CERTIFICATE IN HERBS VHT014

Course CodeVHT014
Fee CodeCT
Duration (approx)600 hours
QualificationCertificate

HOME STUDY - HERB CERTIFICATE
 
The Certificate in Horticulture (herbs) covers the basics of horticulture in the first half of the course and moves on to herb growing in the second half. This allows you to extend your prospects - the general horticulture knowledge gained gives you greater work opportunities in the various horticulture industry sectors. This is an excellent backstop to gain experience or extra income whilst you set up your herb business. 
 
This well established course is designed for people who are involved, or wanting to become involved in the business of herbs. It covers less horticulture and focused more strongly on herbs than the Certificate in Horticulture (Herbs). This course is more appropriate for the small business operator who not only grows herbs but also harvests and value adds (eg. perhaps producing herb products).
 
Students gain skills and knowledge in:
  • propagation
  • pest and disease control
  • herbal harvests
  • soils for herbs
  • herb varieties
  • using herbs for cooking and medicine
  • garden design and more.
COURSE STRUCTURE:

 

There are 30 lessons as follows:

  1. Introduction
  2. Overview of Herb Varieties
  3. Soils & Nutrition
  4. Herb Culture
  5. Propagation Techniques
  6. Pests & Disease Control
  7. Harvesting Herbs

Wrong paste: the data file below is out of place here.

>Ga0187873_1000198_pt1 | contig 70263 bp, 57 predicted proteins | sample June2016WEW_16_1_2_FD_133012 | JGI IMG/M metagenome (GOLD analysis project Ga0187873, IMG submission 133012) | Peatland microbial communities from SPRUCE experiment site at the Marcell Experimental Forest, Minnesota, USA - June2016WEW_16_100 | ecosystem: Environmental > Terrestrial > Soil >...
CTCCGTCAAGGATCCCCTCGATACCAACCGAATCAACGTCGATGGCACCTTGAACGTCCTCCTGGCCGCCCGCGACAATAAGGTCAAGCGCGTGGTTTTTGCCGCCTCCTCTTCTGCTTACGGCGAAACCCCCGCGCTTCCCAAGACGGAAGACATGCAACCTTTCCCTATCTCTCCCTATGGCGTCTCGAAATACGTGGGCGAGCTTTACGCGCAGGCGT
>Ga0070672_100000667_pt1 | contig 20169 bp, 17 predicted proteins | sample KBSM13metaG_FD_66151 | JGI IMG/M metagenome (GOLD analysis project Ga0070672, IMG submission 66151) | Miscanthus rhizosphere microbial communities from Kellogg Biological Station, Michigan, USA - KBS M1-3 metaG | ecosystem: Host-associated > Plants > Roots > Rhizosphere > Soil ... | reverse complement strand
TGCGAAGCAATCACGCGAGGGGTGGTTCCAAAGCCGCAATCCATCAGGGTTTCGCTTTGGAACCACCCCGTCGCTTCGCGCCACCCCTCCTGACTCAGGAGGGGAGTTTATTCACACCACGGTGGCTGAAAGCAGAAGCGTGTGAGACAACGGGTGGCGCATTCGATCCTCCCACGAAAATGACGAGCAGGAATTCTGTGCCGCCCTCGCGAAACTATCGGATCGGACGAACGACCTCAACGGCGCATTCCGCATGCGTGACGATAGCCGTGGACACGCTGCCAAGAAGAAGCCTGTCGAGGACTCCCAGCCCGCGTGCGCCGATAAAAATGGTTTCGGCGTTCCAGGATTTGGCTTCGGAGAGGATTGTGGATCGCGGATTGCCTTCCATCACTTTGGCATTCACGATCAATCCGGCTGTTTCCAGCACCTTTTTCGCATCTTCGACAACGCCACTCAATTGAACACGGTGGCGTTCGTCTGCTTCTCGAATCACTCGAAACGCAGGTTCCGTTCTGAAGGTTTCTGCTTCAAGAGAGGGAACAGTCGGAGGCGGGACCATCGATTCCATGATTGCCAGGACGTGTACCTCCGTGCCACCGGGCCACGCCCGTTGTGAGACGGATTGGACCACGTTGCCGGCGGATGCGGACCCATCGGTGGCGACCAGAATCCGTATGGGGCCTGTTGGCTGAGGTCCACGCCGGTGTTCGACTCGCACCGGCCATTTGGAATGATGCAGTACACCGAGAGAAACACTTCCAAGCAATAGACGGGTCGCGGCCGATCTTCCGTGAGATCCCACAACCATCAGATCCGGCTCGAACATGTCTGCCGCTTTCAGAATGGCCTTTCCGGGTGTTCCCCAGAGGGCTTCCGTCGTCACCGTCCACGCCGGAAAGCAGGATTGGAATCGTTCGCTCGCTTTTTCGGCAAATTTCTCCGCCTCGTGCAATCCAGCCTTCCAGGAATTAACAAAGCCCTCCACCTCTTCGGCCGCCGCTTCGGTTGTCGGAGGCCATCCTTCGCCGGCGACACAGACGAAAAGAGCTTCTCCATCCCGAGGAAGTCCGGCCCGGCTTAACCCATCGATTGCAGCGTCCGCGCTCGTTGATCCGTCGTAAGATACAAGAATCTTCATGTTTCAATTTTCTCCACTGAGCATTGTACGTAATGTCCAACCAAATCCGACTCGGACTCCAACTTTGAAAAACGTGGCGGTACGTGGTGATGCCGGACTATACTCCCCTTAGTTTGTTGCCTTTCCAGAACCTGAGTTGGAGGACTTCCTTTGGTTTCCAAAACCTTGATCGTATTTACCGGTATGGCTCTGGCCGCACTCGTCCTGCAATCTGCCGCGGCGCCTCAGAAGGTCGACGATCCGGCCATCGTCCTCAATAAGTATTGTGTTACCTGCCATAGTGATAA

8. Processing Herbs
  9. Using Herbs: Herb Crafts
  10. Using Herbs: Herbs for Cooking
  11. Using Herbs: Medicinal Herbs
  12. Herb Farming
  13. Herb Garden Design
  14. Constructing a Herb Garden
  15. Managing a Herb Nursery
  16. Lavenders
  17. Mints
  18. Lamiaceae Herbs
  19. Garlic
  20. The Asteraceae (Compositae) Herbs
  21. The Apiaceae Family 
  22. Other Herbs
  23. Topiary & Hedges
  24. Producing Herb Products A
  25. Producing Herb Products B
  26. Producing Herb Products C
  27. Marketing in the Herb Industry
  28. Budgeting & Business Planning
  29. Workforce Design & Management
  30. 30. Major Research Project

DURATION: 600 Hours

 

Sample: Extract from Course Notes

Post Harvest Treatment of Culinary Herbs

 To ensure that quality is maintained the following points need to be considered

  • Staff Training i.e. staff need to know how the handling of the crop affects the quality and shelf-life of the product. Adequate training in relation to this is important beginning in the field at harvest, during transport to sheds, through to the sorting/grading/cleaning process and loading of transport trucks.
  • Adequate staff supervision to ensure procedures are followed
  • Setting realistic processing times i.e. hurried processing can increase crop damage
  • Use the correct tools and equipment and storage bins to minimise damage
  • Ensure the crop isn't compromised: through contaminated water during the cleaning process, soil contamination at picking or dirty storage bins and packing shed equipment.
  • Ensure that product is cooled correctly.
 

 Cooling

A crop is cooled after harvest in order to quickly reduce the field heat thereby prolonging the shelf-life of the product. The enzyme degradation in the vegetable is suppressed through cooling preventing softening. It also slows water loss, inhibits the growth of mould and bacteria as well as slowing down the ethylene production thereby also slowing ripening.

Cooling also allows the producers to store crops for short periods in order to stagger flow to market. This is particularly important for: